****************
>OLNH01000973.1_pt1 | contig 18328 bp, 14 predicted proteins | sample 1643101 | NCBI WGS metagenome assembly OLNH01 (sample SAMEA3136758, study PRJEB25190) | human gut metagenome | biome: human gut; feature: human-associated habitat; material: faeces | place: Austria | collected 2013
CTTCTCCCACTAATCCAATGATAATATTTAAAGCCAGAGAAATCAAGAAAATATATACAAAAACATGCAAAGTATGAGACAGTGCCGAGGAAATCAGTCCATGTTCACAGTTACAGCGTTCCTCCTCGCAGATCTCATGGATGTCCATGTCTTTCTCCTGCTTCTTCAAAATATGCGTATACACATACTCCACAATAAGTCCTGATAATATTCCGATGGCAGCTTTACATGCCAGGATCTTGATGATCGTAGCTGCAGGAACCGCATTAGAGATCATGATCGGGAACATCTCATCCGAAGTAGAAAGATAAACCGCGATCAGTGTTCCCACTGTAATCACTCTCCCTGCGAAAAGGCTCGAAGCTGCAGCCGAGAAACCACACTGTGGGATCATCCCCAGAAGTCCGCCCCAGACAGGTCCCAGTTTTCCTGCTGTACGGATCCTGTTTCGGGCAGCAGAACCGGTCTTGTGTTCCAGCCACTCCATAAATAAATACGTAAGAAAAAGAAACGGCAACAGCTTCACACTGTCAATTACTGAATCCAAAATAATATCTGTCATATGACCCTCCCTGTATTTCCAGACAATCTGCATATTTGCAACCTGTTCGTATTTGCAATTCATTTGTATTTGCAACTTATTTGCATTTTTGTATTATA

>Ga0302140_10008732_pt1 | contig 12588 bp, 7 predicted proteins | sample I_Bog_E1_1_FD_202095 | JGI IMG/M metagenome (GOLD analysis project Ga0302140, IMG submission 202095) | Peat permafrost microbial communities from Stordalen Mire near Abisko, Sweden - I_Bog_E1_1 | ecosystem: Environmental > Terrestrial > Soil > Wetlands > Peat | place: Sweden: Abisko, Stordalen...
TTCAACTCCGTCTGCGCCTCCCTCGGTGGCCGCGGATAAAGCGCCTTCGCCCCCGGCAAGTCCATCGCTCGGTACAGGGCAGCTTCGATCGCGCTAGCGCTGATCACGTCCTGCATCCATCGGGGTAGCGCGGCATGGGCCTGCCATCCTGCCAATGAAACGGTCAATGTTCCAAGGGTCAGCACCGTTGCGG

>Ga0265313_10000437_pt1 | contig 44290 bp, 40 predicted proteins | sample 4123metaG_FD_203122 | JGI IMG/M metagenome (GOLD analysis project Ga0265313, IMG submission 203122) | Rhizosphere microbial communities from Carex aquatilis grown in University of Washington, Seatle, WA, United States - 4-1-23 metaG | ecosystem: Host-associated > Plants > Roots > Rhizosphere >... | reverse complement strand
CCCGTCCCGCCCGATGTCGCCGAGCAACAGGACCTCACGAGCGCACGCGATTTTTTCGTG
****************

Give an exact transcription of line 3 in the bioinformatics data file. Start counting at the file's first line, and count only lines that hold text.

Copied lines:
>Ga0302140_10008732_pt1 | contig 12588 bp, 7 predicted proteins | sample I_Bog_E1_1_FD_202095 | JGI IMG/M metagenome (GOLD analysis project Ga0302140, IMG submission 202095) | Peat permafrost microbial communities from Stordalen Mire near Abisko, Sweden - I_Bog_E1_1 | ecosystem: Environmental > Terrestrial > Soil > Wetlands > Peat | place: Sweden: Abisko, Stordalen...